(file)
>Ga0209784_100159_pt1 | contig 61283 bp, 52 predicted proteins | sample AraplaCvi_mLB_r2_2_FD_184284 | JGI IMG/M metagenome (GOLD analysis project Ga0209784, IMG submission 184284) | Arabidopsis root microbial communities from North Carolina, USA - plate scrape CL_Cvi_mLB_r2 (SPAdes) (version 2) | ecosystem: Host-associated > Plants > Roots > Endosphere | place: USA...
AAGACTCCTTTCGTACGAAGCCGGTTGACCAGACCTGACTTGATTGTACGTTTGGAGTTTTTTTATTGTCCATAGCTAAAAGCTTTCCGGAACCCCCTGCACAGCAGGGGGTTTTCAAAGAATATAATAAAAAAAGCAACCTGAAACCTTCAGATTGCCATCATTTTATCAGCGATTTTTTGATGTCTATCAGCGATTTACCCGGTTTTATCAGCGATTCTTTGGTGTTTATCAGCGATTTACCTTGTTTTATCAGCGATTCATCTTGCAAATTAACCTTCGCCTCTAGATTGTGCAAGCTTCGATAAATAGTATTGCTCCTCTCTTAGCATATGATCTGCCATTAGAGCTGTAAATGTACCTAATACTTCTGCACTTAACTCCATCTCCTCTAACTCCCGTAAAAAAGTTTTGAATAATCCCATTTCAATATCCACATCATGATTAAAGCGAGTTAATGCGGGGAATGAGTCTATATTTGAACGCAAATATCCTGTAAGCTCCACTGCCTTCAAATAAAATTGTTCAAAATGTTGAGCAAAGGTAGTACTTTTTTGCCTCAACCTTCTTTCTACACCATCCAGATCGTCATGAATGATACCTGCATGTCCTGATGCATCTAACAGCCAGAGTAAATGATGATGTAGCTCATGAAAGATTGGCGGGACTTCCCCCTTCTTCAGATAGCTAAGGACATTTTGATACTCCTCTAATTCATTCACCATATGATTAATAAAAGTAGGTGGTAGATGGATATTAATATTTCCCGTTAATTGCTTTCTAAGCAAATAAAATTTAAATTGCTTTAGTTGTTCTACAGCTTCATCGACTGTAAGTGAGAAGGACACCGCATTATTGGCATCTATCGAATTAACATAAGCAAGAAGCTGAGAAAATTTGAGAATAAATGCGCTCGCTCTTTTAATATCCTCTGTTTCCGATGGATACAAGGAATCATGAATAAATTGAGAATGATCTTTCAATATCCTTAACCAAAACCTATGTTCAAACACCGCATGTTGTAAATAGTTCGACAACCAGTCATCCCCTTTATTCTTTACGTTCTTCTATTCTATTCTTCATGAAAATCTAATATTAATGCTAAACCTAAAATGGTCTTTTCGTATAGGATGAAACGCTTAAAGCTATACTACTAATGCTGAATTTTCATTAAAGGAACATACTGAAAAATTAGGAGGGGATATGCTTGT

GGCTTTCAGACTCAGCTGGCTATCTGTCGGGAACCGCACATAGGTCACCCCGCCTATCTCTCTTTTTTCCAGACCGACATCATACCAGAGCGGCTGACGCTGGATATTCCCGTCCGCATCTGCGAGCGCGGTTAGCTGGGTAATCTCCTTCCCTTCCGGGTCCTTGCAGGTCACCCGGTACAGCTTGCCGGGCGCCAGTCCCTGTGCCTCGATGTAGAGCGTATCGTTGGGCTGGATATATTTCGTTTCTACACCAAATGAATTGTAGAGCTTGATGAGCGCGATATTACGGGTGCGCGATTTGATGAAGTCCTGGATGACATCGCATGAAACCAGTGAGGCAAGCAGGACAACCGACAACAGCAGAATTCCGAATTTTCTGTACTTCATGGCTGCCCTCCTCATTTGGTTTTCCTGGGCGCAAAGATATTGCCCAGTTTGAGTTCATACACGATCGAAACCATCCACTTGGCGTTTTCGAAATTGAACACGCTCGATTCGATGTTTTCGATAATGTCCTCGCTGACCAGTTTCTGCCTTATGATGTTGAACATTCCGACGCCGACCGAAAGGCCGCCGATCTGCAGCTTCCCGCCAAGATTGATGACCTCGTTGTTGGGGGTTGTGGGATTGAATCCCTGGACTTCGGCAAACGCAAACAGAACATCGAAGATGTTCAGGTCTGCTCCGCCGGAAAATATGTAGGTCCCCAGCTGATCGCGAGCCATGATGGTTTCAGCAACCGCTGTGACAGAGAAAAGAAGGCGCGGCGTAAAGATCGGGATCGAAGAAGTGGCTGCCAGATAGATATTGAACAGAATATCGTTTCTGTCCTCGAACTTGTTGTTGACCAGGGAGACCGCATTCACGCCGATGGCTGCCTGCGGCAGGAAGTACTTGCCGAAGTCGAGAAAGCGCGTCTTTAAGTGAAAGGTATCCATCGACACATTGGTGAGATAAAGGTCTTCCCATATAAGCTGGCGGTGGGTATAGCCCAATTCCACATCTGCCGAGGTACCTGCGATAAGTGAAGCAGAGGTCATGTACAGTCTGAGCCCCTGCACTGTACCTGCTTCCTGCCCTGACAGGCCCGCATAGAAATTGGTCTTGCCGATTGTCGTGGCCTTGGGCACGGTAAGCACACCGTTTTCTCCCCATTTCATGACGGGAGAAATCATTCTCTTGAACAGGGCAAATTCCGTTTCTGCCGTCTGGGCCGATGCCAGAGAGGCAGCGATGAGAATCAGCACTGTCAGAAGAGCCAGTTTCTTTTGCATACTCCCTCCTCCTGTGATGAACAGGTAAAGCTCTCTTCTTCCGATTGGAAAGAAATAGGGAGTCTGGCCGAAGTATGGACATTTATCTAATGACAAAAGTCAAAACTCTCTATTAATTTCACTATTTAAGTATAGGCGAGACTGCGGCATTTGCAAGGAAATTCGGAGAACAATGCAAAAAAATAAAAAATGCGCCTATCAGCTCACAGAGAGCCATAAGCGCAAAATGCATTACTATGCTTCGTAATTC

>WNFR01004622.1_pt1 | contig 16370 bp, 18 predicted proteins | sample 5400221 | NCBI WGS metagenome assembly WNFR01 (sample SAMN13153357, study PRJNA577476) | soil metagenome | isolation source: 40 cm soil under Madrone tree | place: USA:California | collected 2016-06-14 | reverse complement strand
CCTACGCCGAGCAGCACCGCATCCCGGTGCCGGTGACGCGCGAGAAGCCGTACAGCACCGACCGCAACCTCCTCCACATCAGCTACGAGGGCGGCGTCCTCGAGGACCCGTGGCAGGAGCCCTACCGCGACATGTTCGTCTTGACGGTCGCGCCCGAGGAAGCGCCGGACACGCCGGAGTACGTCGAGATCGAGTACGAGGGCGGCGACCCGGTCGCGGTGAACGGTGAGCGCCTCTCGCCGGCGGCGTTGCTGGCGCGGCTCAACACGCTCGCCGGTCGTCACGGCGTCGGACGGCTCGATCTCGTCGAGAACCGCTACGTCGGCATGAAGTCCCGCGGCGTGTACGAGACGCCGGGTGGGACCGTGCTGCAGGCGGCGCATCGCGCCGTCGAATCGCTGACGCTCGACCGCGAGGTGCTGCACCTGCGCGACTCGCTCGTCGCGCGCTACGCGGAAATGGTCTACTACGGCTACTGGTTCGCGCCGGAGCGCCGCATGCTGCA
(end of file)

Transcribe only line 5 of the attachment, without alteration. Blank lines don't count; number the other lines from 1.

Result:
CCTACGCCGAGCAGCACCGCATCCCGGTGCCGGTGACGCGCGAGAAGCCGTACAGCACCGACCGCAACCTCCTCCACATCAGCTACGAGGGCGGCGTCCTCGAGGACCCGTGGCAGGAGCCCTACCGCGACATGTTCGTCTTGACGGTCGCGCCCGAGGAAGCGCCGGACACGCCGGAGTACGTCGAGATCGAGTACGAGGGCGGCGACCCGGTCGCGGTGAACGGTGAGCGCCTCTCGCCGGCGGCGTTGCTGGCGCGGCTCAACACGCTCGCCGGTCGTCACGGCGTCGGACGGCTCGATCTCGTCGAGAACCGCTACGTCGGCATGAAGTCCCGCGGCGTGTACGAGACGCCGGGTGGGACCGTGCTGCAGGCGGCGCATCGCGCCGTCGAATCGCTGACGCTCGACCGCGAGGTGCTGCACCTGCGCGACTCGCTCGTCGCGCGCTACGCGGAAATGGTCTACTACGGCTACTGGTTCGCGCCGGAGCGCCGCATGCTGCA